Emotion, Stress, Immunity, Imbalance, Energy: ENS, Emotion, Energy

  • The abdomen is connected to psychological and emotional states, including overall sense of well-being and feelings related to power.
  • Related physical sensations are often used to describe emotion, e.g. feeling “kicked in the gut,” knowing something “in the gut,” etc.
  • “Research shows… the correlation between an exaggerated stress response and gastrointestinal conditions like irritable bowel syndrome.” (Mary Richards)
  • In subtle body anatomy, the abdomen is associated with the manipura chakra.
  • Popular western culture promotes controlling and strengthening abdominal muscles.
  • Eastern culture focuses on the abdominal area as a center of power while physically displaying more ease and freedom than is typical in the West.

ENS Affects Sense of Well-Being

Your sense of well-being relies deeply on the condition of your enteric nervous system, which connects to your central nervous system via the vagus nerve and several other pathways. The belly brain and central nervous system work together to control digestive function and how you react to stress. When your belly feels painful, acidic, or heavy, your nervous system and perception often mirror these qualities; you may find yourself sticking to a hard, narrow view, and have trouble adapting to change. In particular, stressors such as chronic disease, sleep deprivation, work-life imbalance, and emotional suffering stimulate the vagus nerve and changes in hormone levels, blood pressure, metabolism, and mental clarity. – Mary Richards

The Gut Holds Vast Majority of Immune System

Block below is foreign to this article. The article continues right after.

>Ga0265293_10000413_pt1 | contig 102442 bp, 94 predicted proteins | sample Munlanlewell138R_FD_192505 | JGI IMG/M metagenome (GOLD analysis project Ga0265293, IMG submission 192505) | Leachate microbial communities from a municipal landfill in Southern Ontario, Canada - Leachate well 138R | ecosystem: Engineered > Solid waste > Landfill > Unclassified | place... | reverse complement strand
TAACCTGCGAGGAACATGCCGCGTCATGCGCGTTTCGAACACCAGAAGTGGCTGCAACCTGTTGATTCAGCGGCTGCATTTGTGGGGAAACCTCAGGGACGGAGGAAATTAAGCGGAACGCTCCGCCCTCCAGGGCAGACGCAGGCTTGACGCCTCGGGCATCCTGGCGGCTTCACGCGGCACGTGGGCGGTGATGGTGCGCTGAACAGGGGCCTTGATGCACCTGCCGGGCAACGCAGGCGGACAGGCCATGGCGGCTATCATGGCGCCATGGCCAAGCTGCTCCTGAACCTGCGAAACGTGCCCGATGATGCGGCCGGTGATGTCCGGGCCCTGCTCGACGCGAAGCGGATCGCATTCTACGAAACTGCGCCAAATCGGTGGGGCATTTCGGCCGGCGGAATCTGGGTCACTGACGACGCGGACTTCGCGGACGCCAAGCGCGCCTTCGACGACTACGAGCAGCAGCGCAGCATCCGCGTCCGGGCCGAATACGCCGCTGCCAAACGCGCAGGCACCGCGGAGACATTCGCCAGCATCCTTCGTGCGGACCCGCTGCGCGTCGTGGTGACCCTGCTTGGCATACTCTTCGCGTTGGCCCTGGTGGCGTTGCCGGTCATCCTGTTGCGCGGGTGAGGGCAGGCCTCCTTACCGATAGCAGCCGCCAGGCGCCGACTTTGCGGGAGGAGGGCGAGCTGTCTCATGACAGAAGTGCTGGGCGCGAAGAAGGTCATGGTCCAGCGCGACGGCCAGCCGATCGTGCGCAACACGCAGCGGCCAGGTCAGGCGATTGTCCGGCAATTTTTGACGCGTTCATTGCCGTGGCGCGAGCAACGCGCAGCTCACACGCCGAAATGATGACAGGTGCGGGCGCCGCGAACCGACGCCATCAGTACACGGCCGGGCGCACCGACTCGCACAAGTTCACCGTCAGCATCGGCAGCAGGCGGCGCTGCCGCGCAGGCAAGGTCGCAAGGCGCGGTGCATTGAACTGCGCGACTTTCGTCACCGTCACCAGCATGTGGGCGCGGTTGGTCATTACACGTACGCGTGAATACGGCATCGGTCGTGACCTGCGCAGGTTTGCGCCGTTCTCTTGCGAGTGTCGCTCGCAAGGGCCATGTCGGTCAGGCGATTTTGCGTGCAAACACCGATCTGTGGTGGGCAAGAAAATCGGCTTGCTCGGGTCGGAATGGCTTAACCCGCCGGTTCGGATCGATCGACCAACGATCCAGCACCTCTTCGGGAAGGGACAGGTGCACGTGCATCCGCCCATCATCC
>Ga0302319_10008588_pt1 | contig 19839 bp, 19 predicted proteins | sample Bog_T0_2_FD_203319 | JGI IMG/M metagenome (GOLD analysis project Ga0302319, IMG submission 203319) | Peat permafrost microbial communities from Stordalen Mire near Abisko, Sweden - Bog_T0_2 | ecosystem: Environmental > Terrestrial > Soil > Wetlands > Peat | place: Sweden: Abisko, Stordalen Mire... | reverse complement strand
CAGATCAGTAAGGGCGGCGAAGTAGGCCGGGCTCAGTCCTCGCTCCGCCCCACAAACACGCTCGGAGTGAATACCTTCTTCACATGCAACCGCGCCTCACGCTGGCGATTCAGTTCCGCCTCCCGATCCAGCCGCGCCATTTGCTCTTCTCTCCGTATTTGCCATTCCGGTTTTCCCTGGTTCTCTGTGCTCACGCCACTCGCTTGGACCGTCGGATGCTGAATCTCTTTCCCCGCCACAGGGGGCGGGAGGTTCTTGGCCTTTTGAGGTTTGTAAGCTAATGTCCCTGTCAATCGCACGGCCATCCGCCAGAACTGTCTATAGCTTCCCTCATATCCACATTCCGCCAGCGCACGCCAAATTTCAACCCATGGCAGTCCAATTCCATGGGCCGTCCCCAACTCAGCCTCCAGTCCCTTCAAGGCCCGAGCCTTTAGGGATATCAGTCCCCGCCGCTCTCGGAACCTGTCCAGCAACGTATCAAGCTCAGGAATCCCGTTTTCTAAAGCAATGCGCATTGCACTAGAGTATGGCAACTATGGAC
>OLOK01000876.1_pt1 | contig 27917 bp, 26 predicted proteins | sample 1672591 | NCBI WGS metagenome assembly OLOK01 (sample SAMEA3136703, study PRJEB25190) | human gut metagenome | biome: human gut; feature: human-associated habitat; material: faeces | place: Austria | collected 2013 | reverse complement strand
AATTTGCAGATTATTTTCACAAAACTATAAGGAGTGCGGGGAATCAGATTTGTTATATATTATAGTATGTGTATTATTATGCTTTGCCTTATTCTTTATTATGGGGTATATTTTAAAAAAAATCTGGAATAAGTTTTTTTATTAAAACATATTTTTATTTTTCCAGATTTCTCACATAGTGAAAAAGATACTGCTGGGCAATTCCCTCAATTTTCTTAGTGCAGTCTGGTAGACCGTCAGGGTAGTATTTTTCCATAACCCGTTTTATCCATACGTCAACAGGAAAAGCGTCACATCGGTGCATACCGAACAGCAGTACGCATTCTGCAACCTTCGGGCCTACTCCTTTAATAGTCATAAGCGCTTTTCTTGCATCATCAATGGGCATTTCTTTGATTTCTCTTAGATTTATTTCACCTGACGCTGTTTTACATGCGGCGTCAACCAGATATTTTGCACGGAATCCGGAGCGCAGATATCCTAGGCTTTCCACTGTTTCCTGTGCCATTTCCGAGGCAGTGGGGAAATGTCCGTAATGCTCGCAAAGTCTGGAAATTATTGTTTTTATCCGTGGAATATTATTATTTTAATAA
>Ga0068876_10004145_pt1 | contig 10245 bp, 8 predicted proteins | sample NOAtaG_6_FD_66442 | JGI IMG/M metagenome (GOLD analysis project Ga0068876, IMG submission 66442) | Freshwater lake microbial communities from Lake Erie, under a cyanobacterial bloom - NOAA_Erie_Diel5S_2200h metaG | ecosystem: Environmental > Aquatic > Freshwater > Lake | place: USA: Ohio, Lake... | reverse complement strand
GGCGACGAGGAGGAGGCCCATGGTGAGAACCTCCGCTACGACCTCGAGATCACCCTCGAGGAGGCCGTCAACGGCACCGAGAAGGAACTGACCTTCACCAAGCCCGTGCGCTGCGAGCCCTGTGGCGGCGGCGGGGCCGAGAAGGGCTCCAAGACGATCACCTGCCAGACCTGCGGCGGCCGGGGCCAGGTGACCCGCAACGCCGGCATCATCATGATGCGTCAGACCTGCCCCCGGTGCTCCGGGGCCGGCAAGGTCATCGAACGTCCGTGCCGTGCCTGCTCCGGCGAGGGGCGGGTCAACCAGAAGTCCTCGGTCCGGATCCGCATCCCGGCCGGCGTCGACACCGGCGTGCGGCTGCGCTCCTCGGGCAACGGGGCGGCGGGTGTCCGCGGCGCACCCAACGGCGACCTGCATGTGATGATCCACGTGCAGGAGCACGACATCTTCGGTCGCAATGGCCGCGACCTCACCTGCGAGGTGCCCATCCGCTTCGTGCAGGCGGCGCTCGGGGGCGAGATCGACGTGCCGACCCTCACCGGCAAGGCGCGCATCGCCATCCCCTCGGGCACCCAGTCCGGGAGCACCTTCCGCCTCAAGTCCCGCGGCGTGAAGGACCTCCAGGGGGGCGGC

Your gut has its own immune system, the “gut-associated lymphatic tissue” (GALT). It represents 70 to 80 percent of your body’s total immune system. This speaks volumes about the importance — and vulnerability — of your gut. If the events that take place in the gut weren’t so critical to life, then the majority of your immune system wouldn’t have to be there to guard and protect it. The reason most of your immune system is deployed in your gut is simple: the intestinal wall is the border with the outside world. Aside from skin, it’s where your body has the most chances of encountering foreign material and organisms. And it is in constant communication with every other immune system cell in the body. If it meets a problematic substance in the gut, it alerts the rest of the immune system to be on guard. – David Perlmutter, M.D.

The Importance of the Gut

So, we know the gut produces 80 to 90% of your body’s serotonin and has so many neurons that it qualifies as your “second brain.” Got it. Did you know that 70 to 80% of your IMMUNE SYSTEM is also in your gut? Think about that for a moment. The vast majority of your immune system IS IN YOUR GUT! Yet another data point to emphasize just how important it is for us to focus a proper amount of energy on optimizing our good ol’ gut, eh?! – Brian Johnson

A Potent Well of Emotion

The umbilicus [belly button] is an important landmark on the abdomen… the motionless center of human gravity as represented in Leonard da Vinci’s Vitruvian Man. Perhaps even more important is the psychophysiology of this center of the belly, the portal of nutrition and development in the nine months of our embryonic life. Throughout life it is a potent well of emotion and for many a focus of obsessive attention and sculpting connected to feelings or projections of sexuality and power. It is also the home of the Manipura Chakra, the subtle energetic source of willfulness in the world. – Mark Stephens